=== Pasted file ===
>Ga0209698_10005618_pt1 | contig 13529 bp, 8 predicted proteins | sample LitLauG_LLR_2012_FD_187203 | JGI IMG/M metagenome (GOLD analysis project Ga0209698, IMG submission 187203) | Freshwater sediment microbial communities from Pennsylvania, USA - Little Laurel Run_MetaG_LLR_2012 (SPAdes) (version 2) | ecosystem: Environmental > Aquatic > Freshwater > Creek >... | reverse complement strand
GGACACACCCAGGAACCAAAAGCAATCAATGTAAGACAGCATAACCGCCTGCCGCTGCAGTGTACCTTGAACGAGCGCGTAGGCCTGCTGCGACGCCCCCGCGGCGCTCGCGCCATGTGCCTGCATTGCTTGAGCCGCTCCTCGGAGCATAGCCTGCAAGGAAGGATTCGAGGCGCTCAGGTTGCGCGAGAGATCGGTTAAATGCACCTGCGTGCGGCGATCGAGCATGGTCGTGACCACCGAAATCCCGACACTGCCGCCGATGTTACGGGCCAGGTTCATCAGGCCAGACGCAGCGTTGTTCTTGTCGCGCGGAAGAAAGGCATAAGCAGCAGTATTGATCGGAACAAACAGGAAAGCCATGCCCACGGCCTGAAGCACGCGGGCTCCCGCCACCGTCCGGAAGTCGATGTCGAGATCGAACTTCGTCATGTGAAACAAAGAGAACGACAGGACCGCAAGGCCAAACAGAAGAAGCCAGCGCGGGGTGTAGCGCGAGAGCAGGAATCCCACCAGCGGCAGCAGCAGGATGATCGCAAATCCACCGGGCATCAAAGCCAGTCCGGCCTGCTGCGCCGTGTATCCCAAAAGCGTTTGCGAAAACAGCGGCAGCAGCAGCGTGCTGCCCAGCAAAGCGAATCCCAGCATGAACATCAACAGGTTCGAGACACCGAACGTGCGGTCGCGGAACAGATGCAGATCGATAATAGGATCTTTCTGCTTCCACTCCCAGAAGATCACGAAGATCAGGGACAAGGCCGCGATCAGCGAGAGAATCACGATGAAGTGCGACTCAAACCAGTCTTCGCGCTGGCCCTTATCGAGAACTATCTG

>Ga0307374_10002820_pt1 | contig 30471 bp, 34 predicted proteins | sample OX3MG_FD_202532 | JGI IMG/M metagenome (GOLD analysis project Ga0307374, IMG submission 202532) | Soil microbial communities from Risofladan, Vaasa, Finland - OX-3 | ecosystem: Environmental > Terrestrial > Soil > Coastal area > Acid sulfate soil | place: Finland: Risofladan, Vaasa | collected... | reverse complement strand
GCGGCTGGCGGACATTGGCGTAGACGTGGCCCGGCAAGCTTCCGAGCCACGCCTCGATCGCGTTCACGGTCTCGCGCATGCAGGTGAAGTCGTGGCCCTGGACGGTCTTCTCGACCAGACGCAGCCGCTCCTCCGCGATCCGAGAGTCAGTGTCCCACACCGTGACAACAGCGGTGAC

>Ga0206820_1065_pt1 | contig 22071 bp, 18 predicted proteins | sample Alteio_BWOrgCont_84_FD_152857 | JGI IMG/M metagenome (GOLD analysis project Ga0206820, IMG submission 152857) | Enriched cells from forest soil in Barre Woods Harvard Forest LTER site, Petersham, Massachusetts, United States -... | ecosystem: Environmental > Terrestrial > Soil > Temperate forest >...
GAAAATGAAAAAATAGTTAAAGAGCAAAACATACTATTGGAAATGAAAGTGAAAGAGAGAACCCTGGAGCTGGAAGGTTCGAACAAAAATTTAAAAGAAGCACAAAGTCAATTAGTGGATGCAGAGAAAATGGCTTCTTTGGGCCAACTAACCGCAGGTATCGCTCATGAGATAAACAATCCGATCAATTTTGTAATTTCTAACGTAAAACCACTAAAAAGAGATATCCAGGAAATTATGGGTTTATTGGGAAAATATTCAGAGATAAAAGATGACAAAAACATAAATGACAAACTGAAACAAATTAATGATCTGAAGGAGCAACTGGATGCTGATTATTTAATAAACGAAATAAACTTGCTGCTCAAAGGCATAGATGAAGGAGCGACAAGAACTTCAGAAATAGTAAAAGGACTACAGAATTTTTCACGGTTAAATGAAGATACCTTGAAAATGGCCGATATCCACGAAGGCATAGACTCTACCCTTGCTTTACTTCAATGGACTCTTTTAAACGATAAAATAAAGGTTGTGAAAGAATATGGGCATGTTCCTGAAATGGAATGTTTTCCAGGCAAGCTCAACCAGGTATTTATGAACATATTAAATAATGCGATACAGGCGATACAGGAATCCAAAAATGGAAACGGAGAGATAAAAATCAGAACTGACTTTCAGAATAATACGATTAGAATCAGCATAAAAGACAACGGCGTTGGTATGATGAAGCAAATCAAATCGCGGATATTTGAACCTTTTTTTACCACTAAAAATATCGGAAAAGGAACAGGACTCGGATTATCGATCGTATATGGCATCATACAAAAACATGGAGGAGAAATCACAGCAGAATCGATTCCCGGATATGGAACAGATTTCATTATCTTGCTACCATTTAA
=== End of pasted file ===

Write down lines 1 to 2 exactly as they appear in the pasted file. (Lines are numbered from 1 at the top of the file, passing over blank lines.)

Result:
>Ga0209698_10005618_pt1 | contig 13529 bp, 8 predicted proteins | sample LitLauG_LLR_2012_FD_187203 | JGI IMG/M metagenome (GOLD analysis project Ga0209698, IMG submission 187203) | Freshwater sediment microbial communities from Pennsylvania, USA - Little Laurel Run_MetaG_LLR_2012 (SPAdes) (version 2) | ecosystem: Environmental > Aquatic > Freshwater > Creek >... | reverse complement strand
GGACACACCCAGGAACCAAAAGCAATCAATGTAAGACAGCATAACCGCCTGCCGCTGCAGTGTACCTTGAACGAGCGCGTAGGCCTGCTGCGACGCCCCCGCGGCGCTCGCGCCATGTGCCTGCATTGCTTGAGCCGCTCCTCGGAGCATAGCCTGCAAGGAAGGATTCGAGGCGCTCAGGTTGCGCGAGAGATCGGTTAAATGCACCTGCGTGCGGCGATCGAGCATGGTCGTGACCACCGAAATCCCGACACTGCCGCCGATGTTACGGGCCAGGTTCATCAGGCCAGACGCAGCGTTGTTCTTGTCGCGCGGAAGAAAGGCATAAGCAGCAGTATTGATCGGAACAAACAGGAAAGCCATGCCCACGGCCTGAAGCACGCGGGCTCCCGCCACCGTCCGGAAGTCGATGTCGAGATCGAACTTCGTCATGTGAAACAAAGAGAACGACAGGACCGCAAGGCCAAACAGAAGAAGCCAGCGCGGGGTGTAGCGCGAGAGCAGGAATCCCACCAGCGGCAGCAGCAGGATGATCGCAAATCCACCGGGCATCAAAGCCAGTCCGGCCTGCTGCGCCGTGTATCCCAAAAGCGTTTGCGAAAACAGCGGCAGCAGCAGCGTGCTGCCCAGCAAAGCGAATCCCAGCATGAACATCAACAGGTTCGAGACACCGAACGTGCGGTCGCGGAACAGATGCAGATCGATAATAGGATCTTTCTGCTTCCACTCCCAGAAGATCACGAAGATCAGGGACAAGGCCGCGATCAGCGAGAGAATCACGATGAAGTGCGACTCAAACCAGTCTTCGCGCTGGCCCTTATCGAGAACTATCTG